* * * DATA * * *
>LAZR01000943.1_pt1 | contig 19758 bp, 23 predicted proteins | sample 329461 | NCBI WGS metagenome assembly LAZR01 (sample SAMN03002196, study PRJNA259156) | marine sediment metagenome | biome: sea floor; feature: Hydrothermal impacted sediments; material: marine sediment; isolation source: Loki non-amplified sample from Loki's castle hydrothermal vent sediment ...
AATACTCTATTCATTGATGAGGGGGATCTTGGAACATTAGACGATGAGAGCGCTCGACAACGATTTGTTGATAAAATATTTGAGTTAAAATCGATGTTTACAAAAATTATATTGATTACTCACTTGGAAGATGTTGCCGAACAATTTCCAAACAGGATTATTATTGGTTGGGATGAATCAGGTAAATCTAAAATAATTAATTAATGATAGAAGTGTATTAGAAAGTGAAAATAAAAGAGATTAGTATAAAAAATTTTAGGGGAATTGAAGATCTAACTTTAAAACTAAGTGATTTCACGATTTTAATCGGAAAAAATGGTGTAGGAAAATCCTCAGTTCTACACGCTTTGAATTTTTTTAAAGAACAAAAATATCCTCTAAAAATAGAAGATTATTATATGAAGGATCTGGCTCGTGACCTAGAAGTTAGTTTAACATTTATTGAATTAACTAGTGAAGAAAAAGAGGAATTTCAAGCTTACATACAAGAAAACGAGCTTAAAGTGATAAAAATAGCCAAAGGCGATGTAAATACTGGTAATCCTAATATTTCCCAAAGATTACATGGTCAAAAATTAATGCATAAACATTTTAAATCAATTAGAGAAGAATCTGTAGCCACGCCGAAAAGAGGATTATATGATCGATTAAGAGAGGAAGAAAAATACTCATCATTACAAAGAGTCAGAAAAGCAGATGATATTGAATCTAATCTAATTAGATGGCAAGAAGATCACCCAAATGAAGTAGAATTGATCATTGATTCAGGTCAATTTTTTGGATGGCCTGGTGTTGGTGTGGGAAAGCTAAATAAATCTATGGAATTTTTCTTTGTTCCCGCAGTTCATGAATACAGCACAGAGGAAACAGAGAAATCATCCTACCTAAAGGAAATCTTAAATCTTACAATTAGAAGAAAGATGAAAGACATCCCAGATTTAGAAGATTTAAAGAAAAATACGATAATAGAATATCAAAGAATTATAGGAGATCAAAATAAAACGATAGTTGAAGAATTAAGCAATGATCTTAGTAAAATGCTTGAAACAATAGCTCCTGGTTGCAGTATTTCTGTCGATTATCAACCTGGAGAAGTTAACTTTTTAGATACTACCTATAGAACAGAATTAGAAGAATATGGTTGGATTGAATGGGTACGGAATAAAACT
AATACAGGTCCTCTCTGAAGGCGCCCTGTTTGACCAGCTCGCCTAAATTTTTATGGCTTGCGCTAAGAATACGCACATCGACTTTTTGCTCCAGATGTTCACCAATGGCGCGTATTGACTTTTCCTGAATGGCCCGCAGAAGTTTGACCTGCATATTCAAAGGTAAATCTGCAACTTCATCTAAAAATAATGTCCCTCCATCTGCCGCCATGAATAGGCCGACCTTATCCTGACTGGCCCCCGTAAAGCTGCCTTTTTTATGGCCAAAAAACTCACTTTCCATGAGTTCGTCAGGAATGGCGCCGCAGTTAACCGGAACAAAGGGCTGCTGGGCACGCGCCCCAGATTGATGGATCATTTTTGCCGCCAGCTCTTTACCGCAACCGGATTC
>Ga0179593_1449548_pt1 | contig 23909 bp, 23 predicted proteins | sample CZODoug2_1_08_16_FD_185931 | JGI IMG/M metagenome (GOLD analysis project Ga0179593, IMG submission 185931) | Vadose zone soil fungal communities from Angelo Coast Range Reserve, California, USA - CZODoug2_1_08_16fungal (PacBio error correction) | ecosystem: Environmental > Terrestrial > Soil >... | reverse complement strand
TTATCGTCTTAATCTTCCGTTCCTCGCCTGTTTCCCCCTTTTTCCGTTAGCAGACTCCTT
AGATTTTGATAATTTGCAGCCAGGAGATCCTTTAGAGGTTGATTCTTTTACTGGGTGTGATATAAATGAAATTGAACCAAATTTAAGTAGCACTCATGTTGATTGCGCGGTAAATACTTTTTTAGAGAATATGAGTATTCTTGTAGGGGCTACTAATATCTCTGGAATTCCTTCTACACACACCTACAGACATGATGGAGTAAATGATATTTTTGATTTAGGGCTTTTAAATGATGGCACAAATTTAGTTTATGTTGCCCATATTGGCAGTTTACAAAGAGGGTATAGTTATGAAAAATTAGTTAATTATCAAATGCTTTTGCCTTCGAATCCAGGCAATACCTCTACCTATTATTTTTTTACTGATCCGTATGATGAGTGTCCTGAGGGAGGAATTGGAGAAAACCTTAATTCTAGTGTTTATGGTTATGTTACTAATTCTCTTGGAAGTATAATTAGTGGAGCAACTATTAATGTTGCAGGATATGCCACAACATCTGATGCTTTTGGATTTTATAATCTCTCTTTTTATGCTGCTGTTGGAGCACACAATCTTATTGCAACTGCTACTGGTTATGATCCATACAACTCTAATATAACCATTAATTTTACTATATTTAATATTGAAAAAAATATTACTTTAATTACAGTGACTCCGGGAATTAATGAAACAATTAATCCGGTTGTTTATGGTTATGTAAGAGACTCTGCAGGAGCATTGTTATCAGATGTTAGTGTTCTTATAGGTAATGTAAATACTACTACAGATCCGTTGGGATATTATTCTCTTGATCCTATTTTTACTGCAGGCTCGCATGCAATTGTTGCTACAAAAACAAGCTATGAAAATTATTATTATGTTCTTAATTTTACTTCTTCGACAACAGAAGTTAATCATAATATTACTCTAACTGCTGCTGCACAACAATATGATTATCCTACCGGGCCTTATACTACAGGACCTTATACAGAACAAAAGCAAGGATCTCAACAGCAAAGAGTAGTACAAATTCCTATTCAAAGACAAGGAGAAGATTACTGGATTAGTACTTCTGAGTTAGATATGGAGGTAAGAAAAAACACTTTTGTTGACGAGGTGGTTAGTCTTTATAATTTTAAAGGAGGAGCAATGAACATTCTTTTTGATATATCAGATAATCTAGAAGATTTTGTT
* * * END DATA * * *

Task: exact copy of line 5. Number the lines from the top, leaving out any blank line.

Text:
TTATCGTCTTAATCTTCCGTTCCTCGCCTGTTTCCCCCTTTTTCCGTTAGCAGACTCCTT